Price isn’t everything

Disputes about whether cloud services are cheaper compared to their own IT infrastructure, if they subside, will not soon. Both sides have strong arguments. For example, a 2011 report by the US Department of Energy Magellan on cloud computing concluded that the department’s computing centers are generally cheaper than renting cloud services. However, a lot of water has flowed under the bridge since that time, and technologies have changed dramatically.

Optimization of work with cloud services, according to the University of Washington, can level these differences. The researchers were able to prove that the $ 43 cloud experiment was only $ 6 after a few months of work and cost optimization. They also estimated that completing the same tasks in comparable time using their own resources would cost the team about $ 75,000 (in hardware, electricity, and staff wages), with the servers running 87% of the time for three years.

Saving time often influences decision making. When your IT infrastructure takes nine months to process your data, and the cloud only takes a month, and for about the same money, then that eight months difference becomes very interesting.

Astronomers say they have no desire to cross over to one side. On the contrary, the use of local infrastructure for everyday tasks and “clouds” – for complex computing – is the optimal model for many research centers.

Data consolidation opens new horizons

Another thing astronomers love very much is the ability to combine multiple big data sets. Their combination can provide some information that would not be obvious for each set separately. That is, the more information astronomers gather together, the more useful it becomes.

Inspired by the project Data Commons NIH, where scientists store and exchange biomedical and behavioral data and software, the researchers plan to create the Astronomy Data Commons. Scientists at the University of Washington have already published one dataset called the Zwicky Transient Facility, which includes 100 billion observations of approximately 2 billion celestial objects. If this work is useful, other astronomers may follow suit. Then a whole astronomical ecosystem will be created, the possibilities of which can only be dreamed of.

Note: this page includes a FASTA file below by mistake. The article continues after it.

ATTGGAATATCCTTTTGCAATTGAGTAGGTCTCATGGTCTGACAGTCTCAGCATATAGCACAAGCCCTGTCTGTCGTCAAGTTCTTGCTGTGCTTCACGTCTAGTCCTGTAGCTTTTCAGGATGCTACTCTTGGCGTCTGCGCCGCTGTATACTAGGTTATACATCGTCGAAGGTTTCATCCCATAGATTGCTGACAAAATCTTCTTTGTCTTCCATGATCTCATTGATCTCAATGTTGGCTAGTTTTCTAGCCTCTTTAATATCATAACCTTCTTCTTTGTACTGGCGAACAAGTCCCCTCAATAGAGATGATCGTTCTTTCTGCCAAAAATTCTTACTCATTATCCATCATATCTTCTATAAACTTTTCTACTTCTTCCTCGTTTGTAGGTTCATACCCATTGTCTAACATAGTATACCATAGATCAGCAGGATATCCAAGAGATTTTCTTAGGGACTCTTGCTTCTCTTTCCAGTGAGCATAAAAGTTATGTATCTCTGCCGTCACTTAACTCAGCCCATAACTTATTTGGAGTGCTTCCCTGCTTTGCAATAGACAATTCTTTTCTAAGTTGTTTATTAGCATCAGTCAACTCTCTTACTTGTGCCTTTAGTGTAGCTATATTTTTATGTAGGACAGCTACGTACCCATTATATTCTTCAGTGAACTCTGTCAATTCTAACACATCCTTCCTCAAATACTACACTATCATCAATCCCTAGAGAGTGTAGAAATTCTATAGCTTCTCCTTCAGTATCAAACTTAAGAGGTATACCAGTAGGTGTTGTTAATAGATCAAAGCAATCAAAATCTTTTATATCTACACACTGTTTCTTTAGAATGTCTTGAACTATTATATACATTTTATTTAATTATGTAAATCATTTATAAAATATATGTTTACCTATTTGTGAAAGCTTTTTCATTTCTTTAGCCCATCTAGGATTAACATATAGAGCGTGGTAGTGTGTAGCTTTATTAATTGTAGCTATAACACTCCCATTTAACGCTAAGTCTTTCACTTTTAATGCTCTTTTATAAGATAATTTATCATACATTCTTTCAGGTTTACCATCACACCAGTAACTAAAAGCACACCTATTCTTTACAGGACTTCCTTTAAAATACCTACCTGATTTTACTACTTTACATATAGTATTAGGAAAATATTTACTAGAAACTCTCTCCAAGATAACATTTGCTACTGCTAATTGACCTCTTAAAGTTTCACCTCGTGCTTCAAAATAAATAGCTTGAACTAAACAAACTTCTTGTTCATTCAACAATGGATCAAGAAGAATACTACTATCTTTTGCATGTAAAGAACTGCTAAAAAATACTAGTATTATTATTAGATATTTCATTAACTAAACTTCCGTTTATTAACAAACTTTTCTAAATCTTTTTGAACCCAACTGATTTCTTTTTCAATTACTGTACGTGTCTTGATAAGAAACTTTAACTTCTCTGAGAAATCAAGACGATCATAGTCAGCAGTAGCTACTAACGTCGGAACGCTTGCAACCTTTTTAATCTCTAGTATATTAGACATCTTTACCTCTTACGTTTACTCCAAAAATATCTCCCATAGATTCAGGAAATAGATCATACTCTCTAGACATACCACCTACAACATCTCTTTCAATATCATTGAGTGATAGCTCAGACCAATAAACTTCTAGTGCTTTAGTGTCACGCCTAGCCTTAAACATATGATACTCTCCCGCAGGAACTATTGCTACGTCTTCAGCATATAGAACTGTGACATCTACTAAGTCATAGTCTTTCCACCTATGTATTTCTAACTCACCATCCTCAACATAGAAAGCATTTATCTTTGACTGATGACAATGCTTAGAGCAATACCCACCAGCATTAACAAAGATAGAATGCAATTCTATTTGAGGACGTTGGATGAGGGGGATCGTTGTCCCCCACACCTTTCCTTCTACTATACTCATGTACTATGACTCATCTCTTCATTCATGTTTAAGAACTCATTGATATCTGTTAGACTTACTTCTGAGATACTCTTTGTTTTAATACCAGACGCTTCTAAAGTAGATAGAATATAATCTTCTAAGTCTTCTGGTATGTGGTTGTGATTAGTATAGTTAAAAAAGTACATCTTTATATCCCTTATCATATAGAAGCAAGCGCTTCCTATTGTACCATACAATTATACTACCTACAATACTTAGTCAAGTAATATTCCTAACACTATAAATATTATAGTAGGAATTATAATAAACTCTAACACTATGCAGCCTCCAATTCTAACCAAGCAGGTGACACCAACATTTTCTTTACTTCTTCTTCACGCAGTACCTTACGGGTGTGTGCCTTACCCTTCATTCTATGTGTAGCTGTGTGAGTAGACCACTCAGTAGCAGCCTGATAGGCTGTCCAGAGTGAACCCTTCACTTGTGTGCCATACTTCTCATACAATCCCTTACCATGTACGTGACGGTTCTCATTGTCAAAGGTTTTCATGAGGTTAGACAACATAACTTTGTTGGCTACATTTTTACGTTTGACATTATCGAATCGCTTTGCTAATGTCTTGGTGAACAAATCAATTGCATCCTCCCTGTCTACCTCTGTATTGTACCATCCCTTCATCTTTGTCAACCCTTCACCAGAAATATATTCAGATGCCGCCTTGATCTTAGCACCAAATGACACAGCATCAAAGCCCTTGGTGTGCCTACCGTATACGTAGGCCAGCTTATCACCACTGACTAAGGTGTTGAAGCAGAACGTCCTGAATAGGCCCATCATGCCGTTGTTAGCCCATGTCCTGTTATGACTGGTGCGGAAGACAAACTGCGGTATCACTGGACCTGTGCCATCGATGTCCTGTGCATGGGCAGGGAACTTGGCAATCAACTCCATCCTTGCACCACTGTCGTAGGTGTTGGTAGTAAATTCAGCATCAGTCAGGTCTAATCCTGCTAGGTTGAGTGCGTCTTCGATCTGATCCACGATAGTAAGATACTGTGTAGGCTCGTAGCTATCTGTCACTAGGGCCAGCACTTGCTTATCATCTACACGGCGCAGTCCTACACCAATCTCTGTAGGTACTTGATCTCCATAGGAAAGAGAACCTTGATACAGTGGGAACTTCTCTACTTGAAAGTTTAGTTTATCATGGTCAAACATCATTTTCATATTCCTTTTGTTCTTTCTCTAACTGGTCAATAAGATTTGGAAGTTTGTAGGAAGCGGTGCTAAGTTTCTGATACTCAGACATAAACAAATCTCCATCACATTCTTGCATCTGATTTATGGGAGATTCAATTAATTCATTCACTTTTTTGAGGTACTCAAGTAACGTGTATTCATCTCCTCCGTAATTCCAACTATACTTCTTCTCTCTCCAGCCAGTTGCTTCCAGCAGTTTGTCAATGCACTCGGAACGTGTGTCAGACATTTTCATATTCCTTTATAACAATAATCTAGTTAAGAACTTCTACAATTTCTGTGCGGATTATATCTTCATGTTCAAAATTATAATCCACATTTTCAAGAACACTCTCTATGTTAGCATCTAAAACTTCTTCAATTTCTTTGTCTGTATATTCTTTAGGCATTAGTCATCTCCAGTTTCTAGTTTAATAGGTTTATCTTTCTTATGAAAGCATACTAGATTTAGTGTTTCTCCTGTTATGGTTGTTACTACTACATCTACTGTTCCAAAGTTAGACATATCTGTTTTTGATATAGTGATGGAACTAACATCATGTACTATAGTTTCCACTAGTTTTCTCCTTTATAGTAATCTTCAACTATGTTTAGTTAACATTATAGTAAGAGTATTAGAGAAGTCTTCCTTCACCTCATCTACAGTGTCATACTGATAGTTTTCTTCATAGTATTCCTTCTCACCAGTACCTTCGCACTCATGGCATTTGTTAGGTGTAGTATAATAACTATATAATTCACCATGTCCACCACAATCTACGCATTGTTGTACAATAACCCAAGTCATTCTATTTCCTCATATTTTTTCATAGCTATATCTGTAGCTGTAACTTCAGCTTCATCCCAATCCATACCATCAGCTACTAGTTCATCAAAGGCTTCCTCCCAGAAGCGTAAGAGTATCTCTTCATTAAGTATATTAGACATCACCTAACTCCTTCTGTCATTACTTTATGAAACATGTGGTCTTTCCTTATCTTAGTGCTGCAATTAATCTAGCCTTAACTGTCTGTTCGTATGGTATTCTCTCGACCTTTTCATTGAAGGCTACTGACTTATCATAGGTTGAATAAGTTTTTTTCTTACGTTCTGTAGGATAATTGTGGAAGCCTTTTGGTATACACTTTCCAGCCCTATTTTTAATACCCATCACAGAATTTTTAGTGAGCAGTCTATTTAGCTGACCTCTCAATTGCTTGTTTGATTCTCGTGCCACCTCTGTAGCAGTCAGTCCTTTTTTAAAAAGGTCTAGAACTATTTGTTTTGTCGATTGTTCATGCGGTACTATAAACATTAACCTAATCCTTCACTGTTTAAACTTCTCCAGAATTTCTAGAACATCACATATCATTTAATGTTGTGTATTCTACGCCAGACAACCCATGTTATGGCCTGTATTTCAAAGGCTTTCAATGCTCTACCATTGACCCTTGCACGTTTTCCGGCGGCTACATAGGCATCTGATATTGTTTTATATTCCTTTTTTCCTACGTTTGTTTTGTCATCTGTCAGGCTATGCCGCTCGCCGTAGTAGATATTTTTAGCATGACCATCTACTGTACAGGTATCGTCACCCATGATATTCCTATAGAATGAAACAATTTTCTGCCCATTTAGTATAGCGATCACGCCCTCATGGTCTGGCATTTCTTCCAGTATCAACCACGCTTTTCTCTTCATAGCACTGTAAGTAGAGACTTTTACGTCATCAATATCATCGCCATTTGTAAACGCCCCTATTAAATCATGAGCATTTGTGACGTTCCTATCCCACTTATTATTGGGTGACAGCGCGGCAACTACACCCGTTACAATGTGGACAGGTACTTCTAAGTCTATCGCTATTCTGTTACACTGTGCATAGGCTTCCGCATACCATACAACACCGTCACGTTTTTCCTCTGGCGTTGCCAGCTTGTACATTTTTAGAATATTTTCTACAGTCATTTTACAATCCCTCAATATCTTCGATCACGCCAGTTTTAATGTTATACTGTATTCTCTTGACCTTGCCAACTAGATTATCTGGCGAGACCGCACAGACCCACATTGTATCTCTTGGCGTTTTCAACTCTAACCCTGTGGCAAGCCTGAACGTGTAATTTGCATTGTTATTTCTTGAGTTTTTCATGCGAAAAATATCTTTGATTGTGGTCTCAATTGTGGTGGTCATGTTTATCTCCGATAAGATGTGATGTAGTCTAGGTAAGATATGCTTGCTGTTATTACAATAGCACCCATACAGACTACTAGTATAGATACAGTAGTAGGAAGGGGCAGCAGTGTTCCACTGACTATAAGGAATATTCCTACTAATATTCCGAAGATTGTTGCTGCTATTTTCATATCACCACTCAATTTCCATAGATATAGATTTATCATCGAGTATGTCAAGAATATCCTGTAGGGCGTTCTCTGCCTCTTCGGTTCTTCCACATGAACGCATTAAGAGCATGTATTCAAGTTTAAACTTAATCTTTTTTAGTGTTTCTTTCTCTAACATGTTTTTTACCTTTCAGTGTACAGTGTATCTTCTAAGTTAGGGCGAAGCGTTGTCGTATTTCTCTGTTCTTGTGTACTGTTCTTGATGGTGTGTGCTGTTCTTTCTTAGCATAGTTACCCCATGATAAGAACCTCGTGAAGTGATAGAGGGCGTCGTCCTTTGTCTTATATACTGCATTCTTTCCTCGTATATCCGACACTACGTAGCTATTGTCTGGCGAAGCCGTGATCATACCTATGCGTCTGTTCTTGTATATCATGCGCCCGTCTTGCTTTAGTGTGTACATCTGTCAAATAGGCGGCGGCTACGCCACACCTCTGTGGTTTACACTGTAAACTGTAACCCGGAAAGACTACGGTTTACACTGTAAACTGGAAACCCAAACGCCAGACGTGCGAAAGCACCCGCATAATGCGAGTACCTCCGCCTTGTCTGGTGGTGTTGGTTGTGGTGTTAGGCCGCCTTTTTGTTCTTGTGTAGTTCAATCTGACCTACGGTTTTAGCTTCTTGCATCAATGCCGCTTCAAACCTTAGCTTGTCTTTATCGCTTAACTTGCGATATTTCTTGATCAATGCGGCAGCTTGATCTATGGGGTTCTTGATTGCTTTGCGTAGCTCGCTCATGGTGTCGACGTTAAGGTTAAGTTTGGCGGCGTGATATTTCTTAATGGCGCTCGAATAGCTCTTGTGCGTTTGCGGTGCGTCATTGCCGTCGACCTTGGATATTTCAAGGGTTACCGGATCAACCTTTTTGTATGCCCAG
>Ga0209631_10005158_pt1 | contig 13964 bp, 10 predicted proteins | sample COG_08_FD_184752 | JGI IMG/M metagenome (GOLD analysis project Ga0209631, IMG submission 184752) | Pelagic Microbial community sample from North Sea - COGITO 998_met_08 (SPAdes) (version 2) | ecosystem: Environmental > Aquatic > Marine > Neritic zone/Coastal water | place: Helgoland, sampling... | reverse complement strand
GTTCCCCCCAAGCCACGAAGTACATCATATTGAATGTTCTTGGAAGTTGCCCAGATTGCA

It’s not enough to go to the cloud, you need to know how to use it

To work with data in the cloud, users need to create an account, choose one of the many options for interacting with information, install their own (often self-written or custom-made) software. Moreover, configure everything so that the software can run on several machines at the same time. Mistakes are inevitable, and they can cost researchers dearly, discouraging their interest in cloud technology. There was a case when inept graduate students “burned” a couple of thousand hours of processor time for nothing. Therefore, scientists are advised to first train “on cats”, launching small pilot projects using their own infrastructure.

It is also important not to forget about safety requirements. Although privacy and security in the cloud is better than on-premises resources, setting up a cloud infrastructure can be challenging. And the mistake of an inexperienced programmer will lead to the fact that your data will be available to the whole world. When using our own IT park, such problems are controlled more tightly. And in the cloud, it’s easy to screw up if you don’t listen to the recommendations of the provider’s technical experts.

In general, the desire of astronomers to use cloud resources for studying stellar systems, building models of the formation of Universes and storing “data lakes” is understandable. Heavy computing has long been left at the mercy of equipment in data centers. Cloud platforms have greatly transformed science and business, becoming an important tool for the development of human thought. The main thing is to use this tool correctly.

What else is interesting in the blog Cloud4Y

→ “Do it yourself”, or a computer from Yugoslavia
→ US Department of State will create its great firewall
→ Artificial intelligence sings about revolution
→ What is the geometry of the universe?
→ Easter eggs on topographic maps of Switzerland